As an ardent follower of Top Gear show I was prepared to give the new presenters a chance and see how they developed, though there were various grumblings from the beginning, not least from media critics. The rumour that Evans and co-presenter Matt Le Blanc didn’t really see eye to eye perhaps was probably a sign of things to come.
It’s strange that, even after a fairly poor start to the new series, most of the show’s stars managed to settle. Not so Chris Evans who seemed a little uncomfortable despite his presenting credentials over the years and his obvious talent. He didn’t appear to have the same motoring knowledge of his predecessors and was often at a loss for interesting and humorous things to say – a prerequisite you might expect for the popular Top Gear programme.
Of course, the best option for Top Gear may have been to give it some time off while the dust settled following the sacking of Jeremy Clarkson and the subsequent departure of sidekicks Richard Hammond and James May. Perhaps there was a degree of bloody mindedness on the part of the Beeb in that they didn’t realise what a loss their three core presenters was going to be. And with pressure to maintain international sales, they took action and soldiered on out of fear the brand might lose traction.
They needed someone to lead the transition and the truth was that Chris Evans was brought in more like an interim manager than someone who could really make a difference long term.
Having said that, some of the transition issues faced by the Top Gear production team are similar to the changes the Oil and Gas sector is currently going through and the companies we are working with.
The loss of employees puts IT and HR departments under pressure. Ensuring software and processes remain functional while there isn’t the time, resource or in-house skill available to look at potential improvements in the overall system is a difficult blow to absorb. They are also under severe pressure to manage cost, increase profit and look for quick fixes, often applying a sticking plaster solution without properly considering other options.
Working closely with clients from both large oil and gas corporations to SMEs, we often have to deal with situations where companies have faced major staff changes that need to be handled by an interim team.
Having an effective team in place can help organisations boost profit margins by improving operational efficiency through better use of IT systems, evaluate existing processes and systems and recommend improvements that make organisations much more profitable. It’s not just someone to keep the engine running, without much thought to what damage it might cause in the long term, it’s about people who have the right skillset or that extra something that will make a difference. After all, businesses will only survive by being highly efficient and effective in maximising value.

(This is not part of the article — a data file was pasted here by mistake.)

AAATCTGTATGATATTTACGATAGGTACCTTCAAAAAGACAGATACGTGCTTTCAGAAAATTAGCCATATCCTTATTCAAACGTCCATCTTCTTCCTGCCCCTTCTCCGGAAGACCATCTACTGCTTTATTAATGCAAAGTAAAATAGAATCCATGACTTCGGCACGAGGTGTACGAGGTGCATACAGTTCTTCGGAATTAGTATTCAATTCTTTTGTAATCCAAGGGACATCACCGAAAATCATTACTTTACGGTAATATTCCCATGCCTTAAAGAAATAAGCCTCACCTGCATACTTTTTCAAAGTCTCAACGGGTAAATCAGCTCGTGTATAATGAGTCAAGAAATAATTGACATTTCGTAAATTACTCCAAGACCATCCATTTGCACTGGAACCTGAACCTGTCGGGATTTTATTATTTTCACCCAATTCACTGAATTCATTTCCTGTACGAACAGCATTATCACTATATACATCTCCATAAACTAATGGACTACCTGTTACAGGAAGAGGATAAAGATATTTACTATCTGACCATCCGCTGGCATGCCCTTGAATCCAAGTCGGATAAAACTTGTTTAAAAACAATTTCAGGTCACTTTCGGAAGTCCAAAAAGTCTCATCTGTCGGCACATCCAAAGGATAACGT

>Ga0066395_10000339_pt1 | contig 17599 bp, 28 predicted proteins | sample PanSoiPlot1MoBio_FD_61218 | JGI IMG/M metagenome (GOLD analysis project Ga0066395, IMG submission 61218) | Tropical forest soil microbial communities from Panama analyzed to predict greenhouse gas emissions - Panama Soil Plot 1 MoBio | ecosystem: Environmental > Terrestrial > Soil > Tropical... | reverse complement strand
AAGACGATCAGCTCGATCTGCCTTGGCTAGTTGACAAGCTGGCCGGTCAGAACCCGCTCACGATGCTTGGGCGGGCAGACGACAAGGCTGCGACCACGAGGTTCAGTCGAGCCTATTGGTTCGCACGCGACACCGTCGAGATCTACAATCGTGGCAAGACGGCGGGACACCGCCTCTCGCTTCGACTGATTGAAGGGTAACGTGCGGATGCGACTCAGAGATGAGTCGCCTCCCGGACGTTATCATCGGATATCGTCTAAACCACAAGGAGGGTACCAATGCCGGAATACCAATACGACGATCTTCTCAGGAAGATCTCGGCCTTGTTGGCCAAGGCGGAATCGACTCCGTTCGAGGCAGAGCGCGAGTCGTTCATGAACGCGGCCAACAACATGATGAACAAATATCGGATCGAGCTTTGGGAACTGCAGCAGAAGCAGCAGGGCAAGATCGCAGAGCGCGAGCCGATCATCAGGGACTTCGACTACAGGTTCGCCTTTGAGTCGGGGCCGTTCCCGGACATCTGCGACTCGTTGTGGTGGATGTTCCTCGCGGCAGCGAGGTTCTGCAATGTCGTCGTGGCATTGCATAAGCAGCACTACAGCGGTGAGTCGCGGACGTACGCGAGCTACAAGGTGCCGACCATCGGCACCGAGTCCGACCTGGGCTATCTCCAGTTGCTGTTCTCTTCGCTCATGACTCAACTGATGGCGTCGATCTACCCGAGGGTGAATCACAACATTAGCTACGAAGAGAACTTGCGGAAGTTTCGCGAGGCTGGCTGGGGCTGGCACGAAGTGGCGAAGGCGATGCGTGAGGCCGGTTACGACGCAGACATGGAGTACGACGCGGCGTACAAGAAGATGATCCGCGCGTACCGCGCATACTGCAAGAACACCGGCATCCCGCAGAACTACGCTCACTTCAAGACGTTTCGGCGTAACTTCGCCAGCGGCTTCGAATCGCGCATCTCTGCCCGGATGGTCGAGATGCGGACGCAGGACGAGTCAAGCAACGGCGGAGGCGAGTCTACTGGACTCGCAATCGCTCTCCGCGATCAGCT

We have worked with companies, even SMEs, who have whole departments operating in isolation. Lack of direction can certainly be compounded if the wrong people are brought in to fill the gap or fill roles because an in-house solution is seen as a cheaper way in the bid to reduce cost.
They have no strong steer, sourcing multiple systems and using software packages which are often more complex and expensive than for what they actually need them to do. Instead of re-evaluating and maximising the use of one system or existing system to work better for them, this approach can lead to conflicts between employees and cause so much uncertainty that no one performs to their potential.
You see your business through a certain prism and getting away from that viewpoint and addressing all the potential problems and impacts of any change can be difficult, if not impossible.
This is where an interim solution can make a big difference; getting impartial advice and help from an independent person who can look at your business from a different angle.
A fresh pair of eyes can see things objectively; help people develop the competency, capability and capacity or operational procedures that will make changes run smoothly; or, work with existing employees to ensure a less painful transition. It can fill the gap and move your business forward rather than simply leaving you and your staff hoping for the best and treading water.
It might just be that your staff are overwhelmed by current work and all they need is a little help to get through the current problems. Consultants help add value just when your business needs it by providing different strengths that support staff, benefit working practices within your company and identify where value can be added.
In a statement, Evans said: “I have never worked with a more committed and driven team than the team I have worked with over the last twelve months. I feel like my standing aside is the single best thing I can now do to help the cause”
Evans was clearly not the right man for the Top Gear job. One thing he did achieve was to help the newer presenters to flourish so they could take the lead and move the programme forward. It’s the same with consultancy, find those smaller organisations who yes may be a little more expensive in the short-term but they take the time to understand your business, are obsessive about it; don’t treat you as a commodity and genuinely want to add value in different ways therefore, in the long-term, helping to support permanent staff before stepping aside to let them take your business forward.
If you run an SME business, give some thought to what might help your staff and why. Maybe a good interim consultant with impartial advice might be the thing that can help drive your performance forward?
Appetite for Business supports businesses by providing the following services